Things to Do in Taipei, or Stopping to Smell the Shrimp…

What happens when you take a love of fishing and combine it with a potential shot to beat the system? Well… if you’re in Taipei you get this:

No, not just another nondescript industrial building... check the sign for clues (and yes, I know you can't read Chinese)...

No, not just another nondescript industrial building… check the sign for clues (and yes, I know you can’t read Chinese)…

Here's what it looks like on the inside...

Here’s what it looks like on the inside…

What on earth am I talking about? Generally a very good question as I often wonder that very thing sometimes, but in this case I’m talking about a very popular recreational activity here in Taipei…shrimp fishing. Yes, shrimp fishing… indoor shrimp fishing. So you see that pool in the photo above? Well, that sucker is filled with shrimp. You pay the family running the place 500 Taiwanese dollars (about $16.50) and they give you a fishing pole, bait and a net, and you have two hours to pull as many shrimp out of the pool as you possibly can.

Generally, the bait used is raw chicken bits, but since everyone was worried about the new strain of bird flu, we got little shrimps instead (apparently shrimp are carnivorous.. who knew?).

Generally, the bait used is raw chicken bits, but since everyone was worried about the new strain of bird flu, we got little shrimps instead (apparently shrimp are carnivorous.. who knew?).

Fishing away. A good excuse to have a cold drink... green tea in this case (when in Taiwan)...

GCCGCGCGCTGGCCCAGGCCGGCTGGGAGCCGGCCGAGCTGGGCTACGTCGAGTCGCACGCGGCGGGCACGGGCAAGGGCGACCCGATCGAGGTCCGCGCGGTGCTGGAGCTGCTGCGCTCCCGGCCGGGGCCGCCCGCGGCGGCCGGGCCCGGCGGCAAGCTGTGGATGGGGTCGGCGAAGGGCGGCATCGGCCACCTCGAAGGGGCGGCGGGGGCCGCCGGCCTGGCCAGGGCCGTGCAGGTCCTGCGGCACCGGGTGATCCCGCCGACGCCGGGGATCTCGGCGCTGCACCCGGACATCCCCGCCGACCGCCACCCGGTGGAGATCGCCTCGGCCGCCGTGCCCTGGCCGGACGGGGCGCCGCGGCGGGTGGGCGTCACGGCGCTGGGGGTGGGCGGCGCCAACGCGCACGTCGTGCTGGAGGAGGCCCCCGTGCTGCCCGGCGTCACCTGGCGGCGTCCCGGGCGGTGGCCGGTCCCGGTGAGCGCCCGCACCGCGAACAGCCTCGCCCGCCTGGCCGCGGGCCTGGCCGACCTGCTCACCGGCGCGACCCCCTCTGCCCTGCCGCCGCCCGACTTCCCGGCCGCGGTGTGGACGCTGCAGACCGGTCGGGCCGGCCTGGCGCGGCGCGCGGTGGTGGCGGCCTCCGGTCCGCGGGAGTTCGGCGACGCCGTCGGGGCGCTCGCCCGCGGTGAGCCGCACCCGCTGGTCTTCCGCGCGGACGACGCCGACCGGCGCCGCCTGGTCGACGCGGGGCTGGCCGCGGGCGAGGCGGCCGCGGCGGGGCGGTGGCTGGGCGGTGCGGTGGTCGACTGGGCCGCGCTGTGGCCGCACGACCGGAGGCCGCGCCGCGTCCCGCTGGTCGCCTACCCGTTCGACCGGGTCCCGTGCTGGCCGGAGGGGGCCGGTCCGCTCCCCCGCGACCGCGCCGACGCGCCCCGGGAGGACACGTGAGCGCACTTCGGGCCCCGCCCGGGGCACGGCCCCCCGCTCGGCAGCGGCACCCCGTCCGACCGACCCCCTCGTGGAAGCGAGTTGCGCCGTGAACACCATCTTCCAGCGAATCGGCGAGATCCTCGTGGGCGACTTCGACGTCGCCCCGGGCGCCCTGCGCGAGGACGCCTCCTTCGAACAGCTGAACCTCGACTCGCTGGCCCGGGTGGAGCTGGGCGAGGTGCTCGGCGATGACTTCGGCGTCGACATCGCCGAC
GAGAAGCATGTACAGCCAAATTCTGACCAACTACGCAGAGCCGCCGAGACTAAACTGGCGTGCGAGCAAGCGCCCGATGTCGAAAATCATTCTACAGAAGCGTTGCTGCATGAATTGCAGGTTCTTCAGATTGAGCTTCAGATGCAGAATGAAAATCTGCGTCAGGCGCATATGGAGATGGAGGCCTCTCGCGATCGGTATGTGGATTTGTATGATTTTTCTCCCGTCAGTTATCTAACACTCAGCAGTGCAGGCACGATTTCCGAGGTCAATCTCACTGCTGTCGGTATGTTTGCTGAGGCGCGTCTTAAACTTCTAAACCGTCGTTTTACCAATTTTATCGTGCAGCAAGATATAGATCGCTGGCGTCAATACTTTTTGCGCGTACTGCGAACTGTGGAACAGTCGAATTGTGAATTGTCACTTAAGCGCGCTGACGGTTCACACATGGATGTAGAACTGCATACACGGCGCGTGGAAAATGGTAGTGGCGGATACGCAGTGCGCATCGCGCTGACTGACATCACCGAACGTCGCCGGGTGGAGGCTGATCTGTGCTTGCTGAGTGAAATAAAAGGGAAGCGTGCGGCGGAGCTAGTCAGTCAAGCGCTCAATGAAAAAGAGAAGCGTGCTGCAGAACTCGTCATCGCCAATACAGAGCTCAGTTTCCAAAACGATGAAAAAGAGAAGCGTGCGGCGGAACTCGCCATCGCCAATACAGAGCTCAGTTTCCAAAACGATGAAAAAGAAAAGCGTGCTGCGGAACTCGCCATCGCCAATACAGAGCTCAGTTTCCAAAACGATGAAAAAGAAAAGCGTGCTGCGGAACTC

Fishing away. A good excuse to have a cold drink… green tea in this case (when in Taiwan)…

First catch of the day...

First catch of the day…

Now, apparently I’m not a very good shrimp fisherman as I made it almost the whole two hours without catching a thing (and believe me, folks were pulling out shrimp left and right all around me). However, with about fifteen minutes to go I caught this guy:

The sweet fishy smell of success...

The sweet fishy smell of success…

Now, this being Taiwan, which is one of the more convenient places on earth (literally, it’s so easy to anything and everything here), there’s a grill right in the back so can cook up what you’ve caught and eat it on the spot.

Cleaning, prepping and skewering...

Cleaning, prepping and skewering…

Cooking 'em up...

Cooking ’em up…

So, so good...

So, so good… it better be as that one shrimp cost me about $20.

 

Now, I clearly did not beat the system, but there didn’t seem to be a shortage of people willing to try, and I think if you had a little bit of luck you’d be able to pull in more shrimp than you could buy at the market for an equivalent amount. Clearly, I’ll be at the market.

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4 thoughts on “Things to Do in Taipei, or Stopping to Smell the Shrimp…

  1. That’s funny, the indoor shrimp pool looks like a carnival game – you won a tasty prize! I like how you’re still wearing your fancy shorts, very nice — very well dressed for someone who’s been backpacking for a year.

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